Russian Ruble Near 3-Year Low vs. Dollar

The Russian central bank widened the trading band for the ruble today as the Russia’s main exports — crude oil and metals continued to depreciate on the global markets.
The Bank of Russia allowed the ruble to depreciate by 30 kopecks today at the beginning of the currency trading session. It was the fourth time since November 11 when the central bank allowed the ruble to decline against benchmark currency basket, which consists of 45% euro and 55% U.S. dollar.
The Urals crude oil, which is Russia’s main export commodity, fell to $39.34 per barrel yesterday — the lowest level since 2005. The Bank of Russia continues to spend the national foreign reserves to keep the currency from depreciating too fast, meanwhile, lowering its benchmark rate stepwise.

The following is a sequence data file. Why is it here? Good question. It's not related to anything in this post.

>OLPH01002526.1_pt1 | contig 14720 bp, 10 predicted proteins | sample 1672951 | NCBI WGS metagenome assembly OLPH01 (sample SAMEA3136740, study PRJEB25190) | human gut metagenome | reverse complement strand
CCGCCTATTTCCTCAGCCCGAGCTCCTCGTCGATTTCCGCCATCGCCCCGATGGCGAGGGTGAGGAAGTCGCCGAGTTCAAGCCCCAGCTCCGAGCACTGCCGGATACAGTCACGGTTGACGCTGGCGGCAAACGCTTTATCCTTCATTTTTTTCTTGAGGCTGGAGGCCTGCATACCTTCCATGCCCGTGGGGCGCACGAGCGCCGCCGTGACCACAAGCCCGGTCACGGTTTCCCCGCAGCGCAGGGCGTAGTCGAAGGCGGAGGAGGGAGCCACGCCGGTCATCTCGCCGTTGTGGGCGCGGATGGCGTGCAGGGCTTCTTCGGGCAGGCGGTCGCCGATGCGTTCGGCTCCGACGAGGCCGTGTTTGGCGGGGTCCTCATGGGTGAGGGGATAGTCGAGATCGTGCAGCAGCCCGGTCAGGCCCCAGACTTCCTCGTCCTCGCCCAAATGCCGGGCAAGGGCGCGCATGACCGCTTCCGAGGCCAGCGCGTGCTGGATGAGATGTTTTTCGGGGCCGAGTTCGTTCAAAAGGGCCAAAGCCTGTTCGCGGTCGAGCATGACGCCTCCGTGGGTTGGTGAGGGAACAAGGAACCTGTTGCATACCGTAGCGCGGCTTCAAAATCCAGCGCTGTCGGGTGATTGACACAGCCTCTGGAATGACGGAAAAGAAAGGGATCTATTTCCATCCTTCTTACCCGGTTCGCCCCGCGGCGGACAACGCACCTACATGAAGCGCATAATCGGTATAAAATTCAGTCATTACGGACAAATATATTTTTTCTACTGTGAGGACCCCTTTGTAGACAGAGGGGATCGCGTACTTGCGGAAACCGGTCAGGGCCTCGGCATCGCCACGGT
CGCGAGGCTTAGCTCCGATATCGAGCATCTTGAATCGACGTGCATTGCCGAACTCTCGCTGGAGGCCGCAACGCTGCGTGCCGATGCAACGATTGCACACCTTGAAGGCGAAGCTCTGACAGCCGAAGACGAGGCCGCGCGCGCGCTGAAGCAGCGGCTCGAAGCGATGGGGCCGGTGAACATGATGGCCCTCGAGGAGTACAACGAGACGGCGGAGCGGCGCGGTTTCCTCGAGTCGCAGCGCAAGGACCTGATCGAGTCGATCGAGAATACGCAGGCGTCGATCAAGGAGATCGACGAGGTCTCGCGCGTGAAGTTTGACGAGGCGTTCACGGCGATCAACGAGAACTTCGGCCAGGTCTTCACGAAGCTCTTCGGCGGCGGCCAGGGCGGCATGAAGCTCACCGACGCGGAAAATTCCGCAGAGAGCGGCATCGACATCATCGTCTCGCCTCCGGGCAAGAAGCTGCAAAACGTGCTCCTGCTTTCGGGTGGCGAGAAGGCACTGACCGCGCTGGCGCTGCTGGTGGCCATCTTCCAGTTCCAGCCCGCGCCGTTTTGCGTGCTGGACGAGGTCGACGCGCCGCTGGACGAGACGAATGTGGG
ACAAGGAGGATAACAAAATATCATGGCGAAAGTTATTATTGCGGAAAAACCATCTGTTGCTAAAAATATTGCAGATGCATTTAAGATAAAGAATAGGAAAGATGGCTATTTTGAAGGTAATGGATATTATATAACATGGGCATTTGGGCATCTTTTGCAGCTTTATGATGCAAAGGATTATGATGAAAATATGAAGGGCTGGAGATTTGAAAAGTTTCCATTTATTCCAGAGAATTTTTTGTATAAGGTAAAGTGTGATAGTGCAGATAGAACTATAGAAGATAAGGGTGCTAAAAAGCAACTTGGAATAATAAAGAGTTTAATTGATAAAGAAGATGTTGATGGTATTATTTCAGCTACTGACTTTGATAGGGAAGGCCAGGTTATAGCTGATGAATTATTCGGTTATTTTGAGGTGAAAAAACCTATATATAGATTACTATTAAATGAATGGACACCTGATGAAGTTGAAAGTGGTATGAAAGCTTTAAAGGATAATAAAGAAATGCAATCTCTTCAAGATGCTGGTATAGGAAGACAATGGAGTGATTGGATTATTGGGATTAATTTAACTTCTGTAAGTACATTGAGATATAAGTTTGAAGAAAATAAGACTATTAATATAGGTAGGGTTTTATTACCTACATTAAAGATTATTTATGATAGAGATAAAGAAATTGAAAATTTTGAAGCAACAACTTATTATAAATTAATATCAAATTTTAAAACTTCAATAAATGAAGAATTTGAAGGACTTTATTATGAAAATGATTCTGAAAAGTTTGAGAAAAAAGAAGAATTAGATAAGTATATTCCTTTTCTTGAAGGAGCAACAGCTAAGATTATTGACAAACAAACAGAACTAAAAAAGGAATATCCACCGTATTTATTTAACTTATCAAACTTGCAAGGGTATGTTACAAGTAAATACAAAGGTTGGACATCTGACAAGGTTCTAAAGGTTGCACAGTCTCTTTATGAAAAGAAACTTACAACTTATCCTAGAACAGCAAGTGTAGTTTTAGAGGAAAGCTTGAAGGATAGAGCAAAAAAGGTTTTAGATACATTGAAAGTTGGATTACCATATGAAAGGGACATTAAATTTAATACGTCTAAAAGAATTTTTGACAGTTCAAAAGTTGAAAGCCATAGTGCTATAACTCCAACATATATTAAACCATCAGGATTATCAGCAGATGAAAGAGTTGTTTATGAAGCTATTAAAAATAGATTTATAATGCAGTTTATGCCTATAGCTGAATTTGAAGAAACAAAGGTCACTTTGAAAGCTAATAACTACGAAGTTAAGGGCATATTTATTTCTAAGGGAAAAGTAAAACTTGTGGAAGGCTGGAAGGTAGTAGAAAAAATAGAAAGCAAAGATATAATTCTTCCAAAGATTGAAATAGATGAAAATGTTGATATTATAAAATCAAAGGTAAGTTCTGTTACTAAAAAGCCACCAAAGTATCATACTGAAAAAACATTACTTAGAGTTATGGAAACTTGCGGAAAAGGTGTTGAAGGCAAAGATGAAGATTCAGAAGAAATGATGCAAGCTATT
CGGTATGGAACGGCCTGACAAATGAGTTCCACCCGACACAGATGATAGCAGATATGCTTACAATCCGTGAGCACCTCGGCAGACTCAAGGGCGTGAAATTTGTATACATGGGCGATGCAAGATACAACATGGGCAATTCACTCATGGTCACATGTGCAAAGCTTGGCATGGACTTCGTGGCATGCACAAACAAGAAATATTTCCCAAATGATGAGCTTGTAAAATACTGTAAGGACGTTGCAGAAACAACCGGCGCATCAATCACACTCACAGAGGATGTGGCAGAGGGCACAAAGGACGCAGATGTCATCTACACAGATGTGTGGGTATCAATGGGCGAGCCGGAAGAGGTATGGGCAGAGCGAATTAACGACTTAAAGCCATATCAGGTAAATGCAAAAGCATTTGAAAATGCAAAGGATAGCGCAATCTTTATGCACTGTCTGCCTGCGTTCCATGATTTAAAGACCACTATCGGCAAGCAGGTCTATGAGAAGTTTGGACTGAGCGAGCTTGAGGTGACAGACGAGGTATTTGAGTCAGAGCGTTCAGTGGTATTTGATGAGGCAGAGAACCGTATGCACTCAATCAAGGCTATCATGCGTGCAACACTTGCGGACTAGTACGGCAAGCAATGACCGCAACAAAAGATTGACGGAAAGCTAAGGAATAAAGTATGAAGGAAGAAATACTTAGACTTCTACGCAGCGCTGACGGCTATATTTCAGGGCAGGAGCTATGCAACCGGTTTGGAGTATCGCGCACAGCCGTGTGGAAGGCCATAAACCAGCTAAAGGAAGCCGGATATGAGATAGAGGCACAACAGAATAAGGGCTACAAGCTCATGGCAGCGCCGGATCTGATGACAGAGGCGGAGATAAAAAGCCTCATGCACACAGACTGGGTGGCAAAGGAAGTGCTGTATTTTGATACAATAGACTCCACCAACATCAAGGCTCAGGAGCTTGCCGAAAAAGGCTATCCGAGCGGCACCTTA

Currency analysts don’t believe that the Russian ruble may return to appreciation while the oil prices decline. The current price levels are already critical and they will certainly continue to press on the Russian currency.
USD/RUR rose from 27.820 to 28.061 as of 10:50 GMT today after reaching 28.110 — the new yearly high since February 2006. EUR/RUR went up from 35.637 to 35.799 and reached 35.920 during the trading session — the highest rate since October 8.

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